News / Africa

    Analysts Predict Peaceful Mozambique Vote Despite Violence

    Thousands of Mozambicans take part in a nationwide march for peace on October 31, 2013 in Maputo, amid violent clashes between government troops and rebels who have taken up arms two decades after civil war.Thousands of Mozambicans take part in a nationwide march for peace on October 31, 2013 in Maputo, amid violent clashes between government troops and rebels who have taken up arms two decades after civil war.
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    Thousands of Mozambicans take part in a nationwide march for peace on October 31, 2013 in Maputo, amid violent clashes between government troops and rebels who have taken up arms two decades after civil war.
    Thousands of Mozambicans take part in a nationwide march for peace on October 31, 2013 in Maputo, amid violent clashes between government troops and rebels who have taken up arms two decades after civil war.
    Anita Powell
    Mozambique was, until recently, considered a rising star in Africa, and was on an upward trajectory after the discovery of natural gas. But recent spurts of violence between government forces and former rebels have shaken that course. Can Mozambique get back on track as local elections approach later this month? 
     
    Mozambique is preparing to hold municipal elections on November 20, an event that has been overshadowed by a recent but limited outbreak of violence.
     
    Mozambique has been piecing itself together since the end of a brutal 15-year civil war in 1992. Since then, it has written a constitution and held several elections. The popular tourist country has gotten another economic boost recently with the discovery of massive repositories of liquefied natural gas.
     
    It is a promising future, says researcher Paulo Wache, that all Mozambicans want to see -- and one that he thinks they will.
     
    Wache, a lecturer at the Center of Strategic and International Studies in Mozambique’s capital, says he believes the recent episodes of violence in the central part of the country are not likely to affect the entire nation.  
     
    “I think the conflict in Mozambique up to now is confined, and I don’t think that it will cover all the country due to the logistics for Renamo, but also because the government is sending the soldiers and police to contain this," said Wache. "And also because strategically Renamo may not be ready and willing to cover the entire country, even to attack the strategic points. That’s why they only attacked the road and some local [points] where there are soldiers or population, but they don’t attack the strategic places.”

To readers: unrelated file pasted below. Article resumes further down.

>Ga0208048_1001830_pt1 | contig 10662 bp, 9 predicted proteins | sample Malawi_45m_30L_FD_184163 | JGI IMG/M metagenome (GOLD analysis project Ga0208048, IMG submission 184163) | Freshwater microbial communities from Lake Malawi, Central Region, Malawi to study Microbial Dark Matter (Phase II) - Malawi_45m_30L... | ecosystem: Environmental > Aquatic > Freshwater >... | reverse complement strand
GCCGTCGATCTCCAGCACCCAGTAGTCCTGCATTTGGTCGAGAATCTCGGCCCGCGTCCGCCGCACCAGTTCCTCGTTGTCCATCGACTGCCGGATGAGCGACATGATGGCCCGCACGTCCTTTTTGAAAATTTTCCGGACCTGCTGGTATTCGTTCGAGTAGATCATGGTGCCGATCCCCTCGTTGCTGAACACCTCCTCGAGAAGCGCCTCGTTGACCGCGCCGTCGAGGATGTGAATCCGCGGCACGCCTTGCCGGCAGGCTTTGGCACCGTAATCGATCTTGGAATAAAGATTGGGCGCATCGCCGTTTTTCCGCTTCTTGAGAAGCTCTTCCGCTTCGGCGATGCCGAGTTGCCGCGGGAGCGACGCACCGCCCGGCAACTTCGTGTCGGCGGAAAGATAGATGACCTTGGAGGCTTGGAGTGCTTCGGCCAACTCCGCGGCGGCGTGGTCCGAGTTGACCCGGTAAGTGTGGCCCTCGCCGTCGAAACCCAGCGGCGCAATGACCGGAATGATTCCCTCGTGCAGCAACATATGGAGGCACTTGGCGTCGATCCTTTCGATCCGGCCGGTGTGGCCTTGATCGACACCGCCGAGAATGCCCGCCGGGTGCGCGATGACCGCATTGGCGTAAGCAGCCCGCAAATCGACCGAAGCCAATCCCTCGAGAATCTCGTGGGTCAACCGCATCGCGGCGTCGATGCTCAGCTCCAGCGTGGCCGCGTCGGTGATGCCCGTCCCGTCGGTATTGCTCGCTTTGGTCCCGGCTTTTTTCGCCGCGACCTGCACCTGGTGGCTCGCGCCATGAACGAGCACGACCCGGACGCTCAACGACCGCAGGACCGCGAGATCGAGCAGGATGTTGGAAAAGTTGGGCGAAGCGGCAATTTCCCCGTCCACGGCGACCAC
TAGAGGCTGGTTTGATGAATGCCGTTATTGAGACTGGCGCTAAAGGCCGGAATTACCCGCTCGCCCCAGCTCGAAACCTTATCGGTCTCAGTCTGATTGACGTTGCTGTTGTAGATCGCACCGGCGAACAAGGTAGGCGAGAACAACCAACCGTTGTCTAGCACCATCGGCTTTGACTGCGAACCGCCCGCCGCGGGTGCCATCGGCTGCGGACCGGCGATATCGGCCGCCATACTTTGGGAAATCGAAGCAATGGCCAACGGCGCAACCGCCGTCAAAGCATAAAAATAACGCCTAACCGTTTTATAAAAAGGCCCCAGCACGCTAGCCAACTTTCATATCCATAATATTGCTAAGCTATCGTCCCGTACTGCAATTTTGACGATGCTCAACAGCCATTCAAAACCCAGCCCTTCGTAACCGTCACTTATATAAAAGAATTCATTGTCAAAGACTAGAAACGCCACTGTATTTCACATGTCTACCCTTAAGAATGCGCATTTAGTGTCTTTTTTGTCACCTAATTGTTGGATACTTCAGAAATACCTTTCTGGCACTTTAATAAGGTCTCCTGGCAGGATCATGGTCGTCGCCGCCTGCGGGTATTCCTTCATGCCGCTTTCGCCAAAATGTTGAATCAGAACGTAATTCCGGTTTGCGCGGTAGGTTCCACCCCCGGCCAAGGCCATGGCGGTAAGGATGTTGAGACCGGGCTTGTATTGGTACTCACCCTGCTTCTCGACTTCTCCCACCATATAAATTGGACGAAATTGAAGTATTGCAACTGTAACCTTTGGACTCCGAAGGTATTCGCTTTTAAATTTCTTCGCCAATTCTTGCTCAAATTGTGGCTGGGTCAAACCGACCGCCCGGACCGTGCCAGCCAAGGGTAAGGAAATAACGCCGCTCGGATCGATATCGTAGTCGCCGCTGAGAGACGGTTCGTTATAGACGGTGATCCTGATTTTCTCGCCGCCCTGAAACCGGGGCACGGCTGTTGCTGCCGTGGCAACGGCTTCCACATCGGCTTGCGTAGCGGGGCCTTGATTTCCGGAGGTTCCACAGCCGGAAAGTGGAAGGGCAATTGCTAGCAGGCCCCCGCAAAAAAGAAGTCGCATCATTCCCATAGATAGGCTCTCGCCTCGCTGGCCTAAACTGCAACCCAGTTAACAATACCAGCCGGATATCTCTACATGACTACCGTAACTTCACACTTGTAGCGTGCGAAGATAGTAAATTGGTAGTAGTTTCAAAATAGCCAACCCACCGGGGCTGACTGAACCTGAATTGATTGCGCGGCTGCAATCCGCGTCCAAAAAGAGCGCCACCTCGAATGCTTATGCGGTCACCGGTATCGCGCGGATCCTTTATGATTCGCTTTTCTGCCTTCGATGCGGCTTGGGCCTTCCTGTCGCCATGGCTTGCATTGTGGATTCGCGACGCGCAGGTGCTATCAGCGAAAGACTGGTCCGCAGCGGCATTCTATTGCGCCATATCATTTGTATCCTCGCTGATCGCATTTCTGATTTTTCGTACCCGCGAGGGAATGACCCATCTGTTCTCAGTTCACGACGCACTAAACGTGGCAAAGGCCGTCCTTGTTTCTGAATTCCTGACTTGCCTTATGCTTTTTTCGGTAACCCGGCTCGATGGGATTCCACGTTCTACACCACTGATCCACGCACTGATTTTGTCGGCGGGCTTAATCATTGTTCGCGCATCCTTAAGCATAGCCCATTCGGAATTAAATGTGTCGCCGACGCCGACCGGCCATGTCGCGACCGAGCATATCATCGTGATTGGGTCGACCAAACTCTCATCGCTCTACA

Fighting erupted in October between government forces and members of Renamo, a former rebel group. Renamo had announced days before that it was withdrawing from a 1992 peace deal with the ruling Frelimo party.
     
    Renamo has long expressed frustration at being an opposition party. The former anti-communist rebel group has claimed that Frelimo has rigged elections and has marginalized the opposition.
     
    Wache says he believes that that disagreement will not overshadow the November 20 vote, which is going to be conducted in a few dozen municipalities, and not directly in the conflict area.
     
    However, he says, if the fighting continues, it will pose a challenge for national elections in 2014.  
     
    “I think that elections won’t take place if the conflict continues," said Wache. "But I do believe that after these elections in November, the municipal elections, both sides will fight to find solutions and then to make it possible for the next election in 2014.”
     
    Other analysts agree that a return to war is not likely due to how much has changed in the country in 21 years.  They note the campaigning for local elections has been without incident.
     
    Wache expects even tourism will not be affected as the country approaches the traditional summer holiday season.

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